5 Problems With Housing Grants And Down Payment Assistance Programs
Years ago, my wife Heejin and I drove to San Francisco for dim sum and a housing grant certification program.
The dim sum was awesome, as it always is in San Francisco, but the grant certification went nowhere – and below are a few reasons why.
I should first add that I take no issue with cash-starved buyers looking for all the help they can get, as I too explored grant and down payment assistance programs back when I was a young cash-starved borrower.
But – the problem we see time and again is that sellers very often won’t accept offers involving either grants or down payment assistance.
And – when markets are super-hot like they are now, getting sellers to accept such an offer is all but a pipe dream.
Grants and down payment assistance programs are offered by government entities at all levels (city, county, state, and federal), by banks and lenders and by non-profit entities.
The goal is to either loan or to simply grant cash-starved buyers sufficient funds to cover the down payment, the closing costs, or both.
Here Are 5 Problems With Housing Grant And Down Payment Assistant Programs:
- They signal buyer weakness. Sellers want to ensure that every offer is airtight, as strong as possible and pretty much money in the bank. Grant and assistance programs send exactly the opposite message, making it unlikely that sellers will accept such offers unless they are much higher than all of the others, but that invites appraisal problems as explained below.
- Slower closing periods. Grant and assistance programs always take longer to close simply because there are more hoops to jump through and, on occasion, additional underwrites. 30 days is the best-case scenario for many programs, but 45 days or longer is more like the norm. We were using a down payment assistance program years ago that took so long that both the buyers and sellers threatened to litigate and even contact the CFPB, even though we had zero control over the process. In order to avoid all the hassles, Heejin and I just fronted “the assistance” out of our own pockets (compliantly), and yes, we lost a substantial amount of money doing that loan. But, the buyer did get his home.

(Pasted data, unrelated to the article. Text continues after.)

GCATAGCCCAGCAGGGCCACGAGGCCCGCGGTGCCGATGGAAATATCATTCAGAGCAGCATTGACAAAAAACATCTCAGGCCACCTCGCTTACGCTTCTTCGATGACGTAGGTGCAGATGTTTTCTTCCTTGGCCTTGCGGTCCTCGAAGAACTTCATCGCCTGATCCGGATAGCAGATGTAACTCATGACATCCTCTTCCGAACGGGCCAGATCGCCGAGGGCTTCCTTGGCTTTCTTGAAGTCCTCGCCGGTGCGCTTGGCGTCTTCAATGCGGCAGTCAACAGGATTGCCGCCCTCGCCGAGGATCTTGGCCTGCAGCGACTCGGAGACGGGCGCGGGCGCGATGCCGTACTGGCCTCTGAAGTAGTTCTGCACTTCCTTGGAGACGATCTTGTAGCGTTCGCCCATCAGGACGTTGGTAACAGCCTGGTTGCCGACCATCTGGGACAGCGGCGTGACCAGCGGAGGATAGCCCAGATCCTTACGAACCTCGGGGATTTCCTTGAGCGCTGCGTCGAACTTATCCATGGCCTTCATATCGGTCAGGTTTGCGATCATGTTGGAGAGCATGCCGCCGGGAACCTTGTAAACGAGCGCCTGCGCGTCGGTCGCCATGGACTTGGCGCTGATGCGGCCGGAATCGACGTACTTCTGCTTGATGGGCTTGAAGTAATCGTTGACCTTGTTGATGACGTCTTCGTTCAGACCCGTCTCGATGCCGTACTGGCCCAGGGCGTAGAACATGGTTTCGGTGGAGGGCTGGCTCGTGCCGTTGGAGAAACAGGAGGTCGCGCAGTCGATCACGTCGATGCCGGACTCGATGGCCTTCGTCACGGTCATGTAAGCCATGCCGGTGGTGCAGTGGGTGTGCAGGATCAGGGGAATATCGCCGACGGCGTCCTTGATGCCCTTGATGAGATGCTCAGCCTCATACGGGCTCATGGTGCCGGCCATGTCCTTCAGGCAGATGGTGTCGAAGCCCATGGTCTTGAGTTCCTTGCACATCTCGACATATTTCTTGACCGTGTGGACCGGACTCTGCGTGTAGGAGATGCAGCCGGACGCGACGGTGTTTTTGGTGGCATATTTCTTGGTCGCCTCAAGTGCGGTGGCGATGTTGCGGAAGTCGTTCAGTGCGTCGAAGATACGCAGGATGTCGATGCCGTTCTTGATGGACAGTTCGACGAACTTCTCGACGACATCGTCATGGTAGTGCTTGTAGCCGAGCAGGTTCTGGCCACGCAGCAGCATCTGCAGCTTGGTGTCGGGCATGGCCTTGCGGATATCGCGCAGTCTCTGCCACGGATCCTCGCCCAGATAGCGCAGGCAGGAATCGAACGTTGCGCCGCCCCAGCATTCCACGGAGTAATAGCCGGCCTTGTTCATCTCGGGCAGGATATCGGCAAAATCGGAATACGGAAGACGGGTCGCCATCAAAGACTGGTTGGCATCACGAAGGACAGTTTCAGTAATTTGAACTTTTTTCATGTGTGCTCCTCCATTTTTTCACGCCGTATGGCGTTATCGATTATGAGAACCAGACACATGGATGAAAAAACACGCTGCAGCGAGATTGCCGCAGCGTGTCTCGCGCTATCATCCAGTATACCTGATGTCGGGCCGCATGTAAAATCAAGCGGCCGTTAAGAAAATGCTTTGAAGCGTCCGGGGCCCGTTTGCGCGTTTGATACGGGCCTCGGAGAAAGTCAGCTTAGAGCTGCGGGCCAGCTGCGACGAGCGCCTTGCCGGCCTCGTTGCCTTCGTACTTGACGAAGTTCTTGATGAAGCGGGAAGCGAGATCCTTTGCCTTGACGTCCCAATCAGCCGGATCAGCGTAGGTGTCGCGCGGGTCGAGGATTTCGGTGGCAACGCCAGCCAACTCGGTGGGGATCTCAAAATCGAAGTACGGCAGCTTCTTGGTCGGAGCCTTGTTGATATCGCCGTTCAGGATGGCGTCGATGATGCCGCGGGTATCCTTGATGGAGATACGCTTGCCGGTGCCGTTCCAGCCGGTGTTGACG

- No cash for appraisal shortfalls. This is probably the single biggest issue in this market, as so many offers are over list price and/or over the price of the comparable sales in the area. If an appraisal comes in low for a borrower seeking a grant or assistance program, there is often no cash at all to make up the appraisal shortfall. And sellers are often unwilling to come down in price when they have numerous other buyers in the wings willing to pay full price, irrespective of the appraised value.
- Income limitations. Many if not all grant and assistance programs have strict income limitations that preclude most borrowers from qualifying at all because they make too much money.
- Higher rates. Most of the programs also come with much higher rates, as the extra yield premium or commission from the higher rates is used to offset the cost of the programs.
Lenders of course know all this; Clickbait Much? 😊
All lenders are aware of these limitations. And while there are occasions where grant and assistance programs work beautifully, more often than not, they do not work at all for the reasons set out above.
Lenders often offer the programs though as a way to lure buyers to the table for pre-approvals – with the intent of talking them into a much more viable alternative.
The better alternative is usually just a 3.5% down FHA loan with a large lender credit for closing costs. Because many grant and assistance programs cover down payments but do not cover closing costs, buyers are sometimes better off just getting closing costs covered while still offering sellers a very fast close. We will be offering FHA closings in 14 days again, for example, starting next week.
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